Lawson’s ‘Song of the Dardanelles’ severely criticised those critics who had doubted the spirit of the native-born: The wireless tells and the cable tells How our boys behaved by the Dardanelles. Some thought in their hearts ‘will our boys make good?’ We knew them of old and we knew they would! Knew they would — Knew they would; We were mates of old and we knew they would … They’ll win for the South as we knew they would. (Kindle Locations 1353-1370).

[S]oldiers didn’t generally mount the pulpit preaching military mateship; rather, this task fell to self-appointed custodians of Anzac such as the official war correspondents Charles Bean and Ellis Ashmead-Bartlett. (Kindle Locations 1374-1375).

‘The typical Australian’, wrote Bean in The Story of Anzac, ‘was seldom religious in the sense in which the word was generally used. So far as he held a prevailing creed, it was a romantic one inherited from the gold-miner and the bushman, of which the chief article was that a man should at all times and at any cost stand by his mate.’ (Kindle Locations 1383-1385).

Post Great War

Over the course of the 1930s, labour-movement types vigorously sought to reclaim the egalitarian dimensions of mateship. Henry Boote claimed that the Depression had exposed the conservative ‘capitalist class’ for what they were — cynical exploiters of the Anzacs, ‘wallow[ ing] in cant and humbug’:

Look at these hypocrites, and listen to them, at patriotic functions. They speak of the soldiers with pumped-up tears in their eyes and mechanical emotion in their voices. On Anzac Day they dilate with an inflated eloquence upon the sacred duty we owe to those who fought for their country. And even while they do so returned soldiers in their midst are suffering more cruelly than they did in the worst days of the war, and the capitalist class hold out no hand to help them. (Kindle Locations 1732-1738).


Curtin argued that this harnessing of the Anzac creed produced an equality of sacrifice not achieved in the Great War. ‘Business interests [are] submitting with good grace to iron control to drastic elimination of profits. Our great labour unions are accepting the suspension of rights and privileges which have been sacred for two generations … It is now “work or fight” for everyone in Australia.’ In other words, Labor-style mateship had won the day. (Kindle Locations 1862-1865).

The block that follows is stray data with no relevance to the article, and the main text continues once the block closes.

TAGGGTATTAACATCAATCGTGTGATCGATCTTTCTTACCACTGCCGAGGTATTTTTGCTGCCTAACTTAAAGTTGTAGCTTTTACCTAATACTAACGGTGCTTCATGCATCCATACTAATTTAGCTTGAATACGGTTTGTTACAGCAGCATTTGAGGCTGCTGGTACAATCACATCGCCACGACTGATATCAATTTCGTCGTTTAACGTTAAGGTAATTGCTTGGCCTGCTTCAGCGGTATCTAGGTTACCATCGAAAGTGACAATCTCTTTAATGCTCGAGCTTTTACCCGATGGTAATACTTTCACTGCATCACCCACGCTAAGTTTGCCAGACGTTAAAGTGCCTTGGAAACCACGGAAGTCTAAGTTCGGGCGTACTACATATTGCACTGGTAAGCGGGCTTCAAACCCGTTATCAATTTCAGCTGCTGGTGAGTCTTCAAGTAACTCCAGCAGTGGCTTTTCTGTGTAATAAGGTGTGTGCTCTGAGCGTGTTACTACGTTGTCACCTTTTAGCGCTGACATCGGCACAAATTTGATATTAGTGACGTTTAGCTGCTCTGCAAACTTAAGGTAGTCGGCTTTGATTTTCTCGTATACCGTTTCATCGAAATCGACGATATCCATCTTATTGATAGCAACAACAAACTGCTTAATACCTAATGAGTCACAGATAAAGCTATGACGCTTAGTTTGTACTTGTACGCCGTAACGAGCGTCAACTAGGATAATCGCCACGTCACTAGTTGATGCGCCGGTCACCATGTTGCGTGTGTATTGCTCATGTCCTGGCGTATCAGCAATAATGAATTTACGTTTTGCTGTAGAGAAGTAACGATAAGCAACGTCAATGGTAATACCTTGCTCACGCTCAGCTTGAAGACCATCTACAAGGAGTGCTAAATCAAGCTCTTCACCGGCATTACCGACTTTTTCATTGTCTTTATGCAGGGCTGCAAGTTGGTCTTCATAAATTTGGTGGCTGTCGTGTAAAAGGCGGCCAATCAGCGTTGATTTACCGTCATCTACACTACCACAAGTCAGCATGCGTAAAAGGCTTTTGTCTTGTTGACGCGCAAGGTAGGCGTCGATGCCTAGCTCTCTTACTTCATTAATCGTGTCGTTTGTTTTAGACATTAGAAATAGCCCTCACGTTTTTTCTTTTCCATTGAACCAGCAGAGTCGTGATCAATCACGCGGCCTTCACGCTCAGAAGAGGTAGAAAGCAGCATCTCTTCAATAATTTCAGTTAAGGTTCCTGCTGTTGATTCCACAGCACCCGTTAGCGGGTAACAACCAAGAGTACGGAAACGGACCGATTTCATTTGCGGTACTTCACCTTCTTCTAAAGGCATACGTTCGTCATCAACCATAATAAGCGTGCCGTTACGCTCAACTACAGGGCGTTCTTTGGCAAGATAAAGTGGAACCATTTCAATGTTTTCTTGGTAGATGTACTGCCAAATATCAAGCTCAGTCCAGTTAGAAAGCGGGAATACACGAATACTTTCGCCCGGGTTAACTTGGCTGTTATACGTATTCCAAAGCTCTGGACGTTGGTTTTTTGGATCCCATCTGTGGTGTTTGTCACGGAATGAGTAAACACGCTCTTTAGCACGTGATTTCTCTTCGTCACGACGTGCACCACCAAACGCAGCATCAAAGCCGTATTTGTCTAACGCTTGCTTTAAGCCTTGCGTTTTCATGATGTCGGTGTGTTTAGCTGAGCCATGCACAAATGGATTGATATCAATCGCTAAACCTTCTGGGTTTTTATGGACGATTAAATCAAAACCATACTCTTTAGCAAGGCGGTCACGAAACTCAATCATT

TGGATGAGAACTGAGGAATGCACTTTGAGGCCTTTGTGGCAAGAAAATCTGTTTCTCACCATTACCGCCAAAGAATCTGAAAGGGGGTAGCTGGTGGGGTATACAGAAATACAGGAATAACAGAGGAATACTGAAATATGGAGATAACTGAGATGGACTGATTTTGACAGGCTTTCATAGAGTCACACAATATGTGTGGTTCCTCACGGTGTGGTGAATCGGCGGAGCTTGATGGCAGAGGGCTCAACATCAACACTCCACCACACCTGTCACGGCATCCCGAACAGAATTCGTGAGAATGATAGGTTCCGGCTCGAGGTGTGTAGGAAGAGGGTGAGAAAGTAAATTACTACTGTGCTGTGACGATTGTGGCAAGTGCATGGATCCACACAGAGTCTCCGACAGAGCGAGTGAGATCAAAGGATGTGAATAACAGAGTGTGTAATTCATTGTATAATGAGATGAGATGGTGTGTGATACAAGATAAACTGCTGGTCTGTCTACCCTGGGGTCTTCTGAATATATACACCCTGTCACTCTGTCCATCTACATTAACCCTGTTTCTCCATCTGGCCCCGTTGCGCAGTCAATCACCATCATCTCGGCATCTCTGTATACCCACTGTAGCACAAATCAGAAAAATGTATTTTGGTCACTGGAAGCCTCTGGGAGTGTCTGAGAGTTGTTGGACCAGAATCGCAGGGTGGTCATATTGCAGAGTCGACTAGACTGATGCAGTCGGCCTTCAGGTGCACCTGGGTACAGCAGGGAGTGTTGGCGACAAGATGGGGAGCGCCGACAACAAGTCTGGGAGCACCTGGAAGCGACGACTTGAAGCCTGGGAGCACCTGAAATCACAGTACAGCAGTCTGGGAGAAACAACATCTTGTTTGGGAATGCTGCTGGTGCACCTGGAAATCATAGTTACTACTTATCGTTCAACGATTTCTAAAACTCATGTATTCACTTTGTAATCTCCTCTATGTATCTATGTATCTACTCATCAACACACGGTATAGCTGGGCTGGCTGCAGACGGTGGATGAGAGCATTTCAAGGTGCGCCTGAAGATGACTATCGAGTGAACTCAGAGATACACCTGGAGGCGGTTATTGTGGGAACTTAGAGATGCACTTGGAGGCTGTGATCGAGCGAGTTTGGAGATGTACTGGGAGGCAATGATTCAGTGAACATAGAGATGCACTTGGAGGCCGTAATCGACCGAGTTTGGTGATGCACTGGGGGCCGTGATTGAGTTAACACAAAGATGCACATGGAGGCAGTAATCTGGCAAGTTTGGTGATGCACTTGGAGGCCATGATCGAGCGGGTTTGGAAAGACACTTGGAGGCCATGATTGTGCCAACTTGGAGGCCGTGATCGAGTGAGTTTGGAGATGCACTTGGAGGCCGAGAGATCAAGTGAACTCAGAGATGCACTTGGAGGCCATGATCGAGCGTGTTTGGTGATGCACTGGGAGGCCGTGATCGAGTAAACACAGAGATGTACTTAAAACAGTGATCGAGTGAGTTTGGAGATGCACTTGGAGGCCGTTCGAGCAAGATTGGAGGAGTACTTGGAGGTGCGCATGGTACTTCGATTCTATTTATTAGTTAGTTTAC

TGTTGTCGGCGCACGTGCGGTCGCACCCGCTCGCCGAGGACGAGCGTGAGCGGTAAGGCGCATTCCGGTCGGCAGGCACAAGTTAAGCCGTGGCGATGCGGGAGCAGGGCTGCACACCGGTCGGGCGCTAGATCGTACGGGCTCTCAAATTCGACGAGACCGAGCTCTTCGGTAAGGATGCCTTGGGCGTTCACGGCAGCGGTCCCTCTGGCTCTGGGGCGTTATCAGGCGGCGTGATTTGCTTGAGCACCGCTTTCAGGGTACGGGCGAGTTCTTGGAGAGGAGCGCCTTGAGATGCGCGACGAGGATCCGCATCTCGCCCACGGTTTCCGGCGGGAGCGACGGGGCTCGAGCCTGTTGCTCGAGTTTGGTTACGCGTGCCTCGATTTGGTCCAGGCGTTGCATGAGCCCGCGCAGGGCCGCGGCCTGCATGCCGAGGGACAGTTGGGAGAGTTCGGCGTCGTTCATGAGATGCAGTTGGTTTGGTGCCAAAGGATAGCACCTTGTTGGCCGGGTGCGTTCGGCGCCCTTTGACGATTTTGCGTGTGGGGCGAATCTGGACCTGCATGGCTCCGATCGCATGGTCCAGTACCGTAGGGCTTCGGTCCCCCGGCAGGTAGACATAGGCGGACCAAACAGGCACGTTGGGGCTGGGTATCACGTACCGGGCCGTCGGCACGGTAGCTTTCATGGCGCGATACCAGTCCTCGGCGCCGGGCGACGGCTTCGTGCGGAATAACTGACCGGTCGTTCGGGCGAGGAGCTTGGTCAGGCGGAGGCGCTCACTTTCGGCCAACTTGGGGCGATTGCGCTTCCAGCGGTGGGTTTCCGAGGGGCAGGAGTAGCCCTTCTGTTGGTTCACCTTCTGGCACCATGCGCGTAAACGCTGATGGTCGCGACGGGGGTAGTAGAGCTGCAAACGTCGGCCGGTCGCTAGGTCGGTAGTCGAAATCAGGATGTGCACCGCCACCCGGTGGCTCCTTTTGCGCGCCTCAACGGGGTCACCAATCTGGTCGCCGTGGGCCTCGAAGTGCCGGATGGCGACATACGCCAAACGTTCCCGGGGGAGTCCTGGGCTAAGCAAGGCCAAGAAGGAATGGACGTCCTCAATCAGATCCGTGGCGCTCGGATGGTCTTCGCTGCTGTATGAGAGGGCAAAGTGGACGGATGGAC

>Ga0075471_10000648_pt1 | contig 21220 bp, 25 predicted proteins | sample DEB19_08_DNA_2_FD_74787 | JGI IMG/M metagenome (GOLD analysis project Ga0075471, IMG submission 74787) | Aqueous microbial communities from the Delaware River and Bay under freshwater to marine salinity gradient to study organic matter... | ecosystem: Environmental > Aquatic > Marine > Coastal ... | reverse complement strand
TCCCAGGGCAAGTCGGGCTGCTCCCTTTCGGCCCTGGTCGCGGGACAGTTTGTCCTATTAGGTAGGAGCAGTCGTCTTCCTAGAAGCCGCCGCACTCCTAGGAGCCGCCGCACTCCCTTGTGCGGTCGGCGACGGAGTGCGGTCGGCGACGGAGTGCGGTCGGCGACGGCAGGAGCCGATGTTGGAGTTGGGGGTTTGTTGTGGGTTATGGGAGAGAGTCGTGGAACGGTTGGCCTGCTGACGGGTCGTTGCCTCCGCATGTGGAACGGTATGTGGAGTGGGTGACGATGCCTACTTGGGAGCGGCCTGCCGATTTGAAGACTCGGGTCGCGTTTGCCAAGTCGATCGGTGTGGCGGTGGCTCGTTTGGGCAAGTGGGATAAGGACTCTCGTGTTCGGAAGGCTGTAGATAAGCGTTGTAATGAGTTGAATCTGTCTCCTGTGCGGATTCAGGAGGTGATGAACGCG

Manning Clark

In [Manning] Clark’s view, mateship was both a romantic distortion of Australian history and emblematic of its uglier elements. Clark outlined these flaws in his 1954 essay, ‘Rewriting Australian History’. ‘The idea of Australia as a country with a great radical tradition inspired by the ideal of mateship, and as a laboratory or social experiment, should … be revised’, Clark asserted. Mocking the idea that democracy in Australia was born at Eureka, Clark alleged that ‘Mateship was very reactionary in its application to all outsiders, particularly non-Whites’. And where in the matey radical-nationalist story, he asked, was recognition of the nation-building role of the urban middle class, or the importance of religion? ‘The rewriting of Australian history’, Clark intoned, ‘will not come from the radicals of this generation because they are tethered to an erstwhile great but now excessively rigid creed’. (Kindle Locations 2163-2169).

Anzac revival from 1980s

Mateship reached its peak during this era in the early-to-mid-1980s. The Anzac myth was re-mined to establish a particular version of Australian national identity that centred around independent, anti-authoritarian men. This trend owed much to Patsy Adam-Smith’s book The Anzacs, which viewed the Great War as ‘the blood sacrifice of a nation’ — but the appearance of Peter Weir’s film Gallipoli (written by David Williamson) towered over all. (Kindle Locations 2389-2392).